The concept of “Pay it forward” has ties to ancient Greece and the 1916 book In the Garden of Delight. Yet, as I studied the Bible last week, the apostles of the first century used pay it forward as a means to eliminate poverty. When faith and family come together to form a church, various expenses arise which one person can rarely pay for on his own. Yet, when an entire congregation develops the mindset that everyone in the church is family, every financial need is met.
And they steadfastly persevered, devoting themselves constantly to the instruction and fellowship of the apostles, to the breaking of bread [including the Lord’s Supper] and prayers. 43 And a sense of awe (reverential fear) came upon every soul, and many wonders and signs were performed through the apostles (the special messengers). 44 And all who believed (who adhered to and trusted in and relied on Jesus Christ) were united and [together] they had everything in common; Acts 2:42-44.
Based upon the passage above, the first century church practiced four core principles. Bible study, fellowship outside the church. meeting together as a body to worship and prayer. As members of the first century church habitually maintained these core spiritual disciplines, faith and family slowly came together. Yet, Philippians 2:1-4 serves as a reminder that sometimes individuals need to take a step back to get their own life back on track before they can help others in the church.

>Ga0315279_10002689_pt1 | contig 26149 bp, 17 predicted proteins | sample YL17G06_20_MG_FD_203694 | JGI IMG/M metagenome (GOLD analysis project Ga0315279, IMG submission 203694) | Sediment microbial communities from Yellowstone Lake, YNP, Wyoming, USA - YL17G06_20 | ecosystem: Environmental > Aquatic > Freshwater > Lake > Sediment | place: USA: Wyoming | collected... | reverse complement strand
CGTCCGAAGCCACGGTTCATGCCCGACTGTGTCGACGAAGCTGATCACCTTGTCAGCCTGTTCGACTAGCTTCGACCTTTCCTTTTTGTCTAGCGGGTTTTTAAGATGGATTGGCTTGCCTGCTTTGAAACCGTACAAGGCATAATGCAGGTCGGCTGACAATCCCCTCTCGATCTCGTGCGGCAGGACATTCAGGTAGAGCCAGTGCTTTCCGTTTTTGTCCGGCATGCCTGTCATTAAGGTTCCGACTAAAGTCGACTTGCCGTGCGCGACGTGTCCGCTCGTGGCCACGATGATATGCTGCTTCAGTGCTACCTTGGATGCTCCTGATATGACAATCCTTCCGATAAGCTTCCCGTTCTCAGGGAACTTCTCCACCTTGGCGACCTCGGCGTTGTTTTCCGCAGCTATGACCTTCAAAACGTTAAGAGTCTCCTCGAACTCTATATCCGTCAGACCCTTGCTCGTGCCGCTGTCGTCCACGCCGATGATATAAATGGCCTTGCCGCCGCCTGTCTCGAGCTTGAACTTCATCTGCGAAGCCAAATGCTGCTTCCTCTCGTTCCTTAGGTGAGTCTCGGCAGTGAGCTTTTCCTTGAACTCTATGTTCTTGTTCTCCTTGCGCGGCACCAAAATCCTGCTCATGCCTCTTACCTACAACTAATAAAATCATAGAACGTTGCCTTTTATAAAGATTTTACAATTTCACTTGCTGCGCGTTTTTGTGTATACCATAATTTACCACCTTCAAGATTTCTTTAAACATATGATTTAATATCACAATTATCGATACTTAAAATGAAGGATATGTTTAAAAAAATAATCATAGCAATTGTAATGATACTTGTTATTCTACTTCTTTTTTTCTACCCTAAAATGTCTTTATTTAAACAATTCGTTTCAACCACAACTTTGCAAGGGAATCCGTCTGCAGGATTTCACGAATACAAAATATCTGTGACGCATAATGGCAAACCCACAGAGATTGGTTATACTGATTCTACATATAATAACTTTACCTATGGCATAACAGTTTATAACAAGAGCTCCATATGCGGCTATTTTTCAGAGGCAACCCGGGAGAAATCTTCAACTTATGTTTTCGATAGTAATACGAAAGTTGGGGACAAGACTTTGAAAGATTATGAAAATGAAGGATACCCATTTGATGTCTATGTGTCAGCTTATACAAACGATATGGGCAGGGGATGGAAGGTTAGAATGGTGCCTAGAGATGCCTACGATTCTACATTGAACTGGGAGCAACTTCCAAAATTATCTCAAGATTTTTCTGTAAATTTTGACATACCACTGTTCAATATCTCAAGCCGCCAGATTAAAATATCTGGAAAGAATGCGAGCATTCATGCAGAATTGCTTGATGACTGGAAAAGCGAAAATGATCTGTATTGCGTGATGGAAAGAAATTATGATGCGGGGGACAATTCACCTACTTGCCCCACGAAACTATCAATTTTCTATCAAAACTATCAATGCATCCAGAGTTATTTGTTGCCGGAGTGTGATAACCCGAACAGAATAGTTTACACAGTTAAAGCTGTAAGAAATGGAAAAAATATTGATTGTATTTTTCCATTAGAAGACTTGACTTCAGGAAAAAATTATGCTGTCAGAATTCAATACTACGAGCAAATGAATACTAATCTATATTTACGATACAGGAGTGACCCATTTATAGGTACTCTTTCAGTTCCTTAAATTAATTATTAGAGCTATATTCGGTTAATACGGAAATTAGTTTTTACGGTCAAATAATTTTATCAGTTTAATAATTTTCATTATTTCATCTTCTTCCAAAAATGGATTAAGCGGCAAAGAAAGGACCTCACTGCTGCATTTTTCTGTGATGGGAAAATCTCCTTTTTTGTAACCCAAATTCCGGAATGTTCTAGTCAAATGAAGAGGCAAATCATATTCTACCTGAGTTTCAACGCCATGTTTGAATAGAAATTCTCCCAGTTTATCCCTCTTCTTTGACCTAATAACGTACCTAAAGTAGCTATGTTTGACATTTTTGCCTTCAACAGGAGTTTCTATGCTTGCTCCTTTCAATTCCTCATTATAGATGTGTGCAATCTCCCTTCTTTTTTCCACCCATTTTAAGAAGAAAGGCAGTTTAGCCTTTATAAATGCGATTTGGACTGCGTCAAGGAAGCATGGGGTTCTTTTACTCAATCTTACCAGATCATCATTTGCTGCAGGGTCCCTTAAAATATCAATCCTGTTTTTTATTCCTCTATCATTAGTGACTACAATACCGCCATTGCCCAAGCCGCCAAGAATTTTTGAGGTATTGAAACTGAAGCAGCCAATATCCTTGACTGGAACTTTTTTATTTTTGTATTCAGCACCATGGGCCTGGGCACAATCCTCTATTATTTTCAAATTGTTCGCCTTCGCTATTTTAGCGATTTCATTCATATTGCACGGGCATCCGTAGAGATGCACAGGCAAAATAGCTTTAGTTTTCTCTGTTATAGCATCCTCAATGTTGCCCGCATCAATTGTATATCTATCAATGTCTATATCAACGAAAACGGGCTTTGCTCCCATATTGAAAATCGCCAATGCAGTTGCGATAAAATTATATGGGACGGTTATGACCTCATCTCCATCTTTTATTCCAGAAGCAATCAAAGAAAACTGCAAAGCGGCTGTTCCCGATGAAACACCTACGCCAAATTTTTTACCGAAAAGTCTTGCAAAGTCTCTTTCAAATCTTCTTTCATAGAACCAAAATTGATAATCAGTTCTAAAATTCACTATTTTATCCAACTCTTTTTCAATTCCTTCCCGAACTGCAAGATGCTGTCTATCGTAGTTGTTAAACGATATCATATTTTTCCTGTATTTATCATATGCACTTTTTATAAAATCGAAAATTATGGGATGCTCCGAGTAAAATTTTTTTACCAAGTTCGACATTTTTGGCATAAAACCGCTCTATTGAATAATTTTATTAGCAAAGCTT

And they sold their possessions (both their landed property and their movable goods) and distributed the price among all, according as any had need. 46 And day after day they regularly assembled in the temple with united purpose, and in their homes they broke bread [including the Lord’s Supper]. They partook of their food with gladness and simplicity and generous hearts, 47 Constantly praising God and being in favor and goodwill with all the people; and the Lord kept adding [to their number] daily those who were being saved [from spiritual death], Acts 2:45-47.
Unfortunately, most families have a hard time meeting together over the holidays without two members getting into some sort of a heated argument. When personal preferences interfere with unity, it’s better to agree to disagree rather than carrying on with a long-winded exchange of words. The apostle Paul’s advice for moving beyond disagreements is by adopting the mind of Christ, Philippians 2:5-8. While this transformation won’t happen overnight, as Christian’s become servants of God, faith and family come together.
by Jay Mankus